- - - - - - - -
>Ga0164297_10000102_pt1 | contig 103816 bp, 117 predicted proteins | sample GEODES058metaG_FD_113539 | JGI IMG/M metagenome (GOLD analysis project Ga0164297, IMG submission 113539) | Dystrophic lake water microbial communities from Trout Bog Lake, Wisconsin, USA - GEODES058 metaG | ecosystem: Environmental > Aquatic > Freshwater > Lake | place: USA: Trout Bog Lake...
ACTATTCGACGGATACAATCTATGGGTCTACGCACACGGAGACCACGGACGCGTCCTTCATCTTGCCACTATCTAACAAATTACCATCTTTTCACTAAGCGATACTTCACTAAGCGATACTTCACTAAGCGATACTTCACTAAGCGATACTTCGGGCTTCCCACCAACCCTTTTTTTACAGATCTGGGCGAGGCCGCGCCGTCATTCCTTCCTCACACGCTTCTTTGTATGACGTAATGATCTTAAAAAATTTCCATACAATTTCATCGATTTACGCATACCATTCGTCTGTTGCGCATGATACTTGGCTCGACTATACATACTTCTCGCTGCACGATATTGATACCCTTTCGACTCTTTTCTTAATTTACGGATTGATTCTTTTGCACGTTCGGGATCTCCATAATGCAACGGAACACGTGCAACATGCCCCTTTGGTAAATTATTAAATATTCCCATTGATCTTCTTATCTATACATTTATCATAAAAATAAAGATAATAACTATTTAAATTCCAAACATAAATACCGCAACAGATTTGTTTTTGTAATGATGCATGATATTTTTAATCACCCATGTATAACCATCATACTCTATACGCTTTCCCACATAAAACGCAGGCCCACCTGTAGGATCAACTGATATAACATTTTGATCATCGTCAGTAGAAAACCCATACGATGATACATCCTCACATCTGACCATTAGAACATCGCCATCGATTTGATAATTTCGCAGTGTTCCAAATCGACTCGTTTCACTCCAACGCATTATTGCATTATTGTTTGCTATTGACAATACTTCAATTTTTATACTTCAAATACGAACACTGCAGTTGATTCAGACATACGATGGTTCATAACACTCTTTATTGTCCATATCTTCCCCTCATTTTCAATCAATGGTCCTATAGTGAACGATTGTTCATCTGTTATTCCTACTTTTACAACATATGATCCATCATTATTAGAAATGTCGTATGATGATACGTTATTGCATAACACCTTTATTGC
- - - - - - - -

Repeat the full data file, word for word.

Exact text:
>Ga0164297_10000102_pt1 | contig 103816 bp, 117 predicted proteins | sample GEODES058metaG_FD_113539 | JGI IMG/M metagenome (GOLD analysis project Ga0164297, IMG submission 113539) | Dystrophic lake water microbial communities from Trout Bog Lake, Wisconsin, USA - GEODES058 metaG | ecosystem: Environmental > Aquatic > Freshwater > Lake | place: USA: Trout Bog Lake...
ACTATTCGACGGATACAATCTATGGGTCTACGCACACGGAGACCACGGACGCGTCCTTCATCTTGCCACTATCTAACAAATTACCATCTTTTCACTAAGCGATACTTCACTAAGCGATACTTCACTAAGCGATACTTCACTAAGCGATACTTCGGGCTTCCCACCAACCCTTTTTTTACAGATCTGGGCGAGGCCGCGCCGTCATTCCTTCCTCACACGCTTCTTTGTATGACGTAATGATCTTAAAAAATTTCCATACAATTTCATCGATTTACGCATACCATTCGTCTGTTGCGCATGATACTTGGCTCGACTATACATACTTCTCGCTGCACGATATTGATACCCTTTCGACTCTTTTCTTAATTTACGGATTGATTCTTTTGCACGTTCGGGATCTCCATAATGCAACGGAACACGTGCAACATGCCCCTTTGGTAAATTATTAAATATTCCCATTGATCTTCTTATCTATACATTTATCATAAAAATAAAGATAATAACTATTTAAATTCCAAACATAAATACCGCAACAGATTTGTTTTTGTAATGATGCATGATATTTTTAATCACCCATGTATAACCATCATACTCTATACGCTTTCCCACATAAAACGCAGGCCCACCTGTAGGATCAACTGATATAACATTTTGATCATCGTCAGTAGAAAACCCATACGATGATACATCCTCACATCTGACCATTAGAACATCGCCATCGATTTGATAATTTCGCAGTGTTCCAAATCGACTCGTTTCACTCCAACGCATTATTGCATTATTGTTTGCTATTGACAATACTTCAATTTTTATACTTCAAATACGAACACTGCAGTTGATTCAGACATACGATGGTTCATAACACTCTTTATTGTCCATATCTTCCCCTCATTTTCAATCAATGGTCCTATAGTGAACGATTGTTCATCTGTTATTCCTACTTTTACAACATATGATCCATCATTATTAGAAATGTCGTATGATGATACGTTATTGCATAACACCTTTATTGC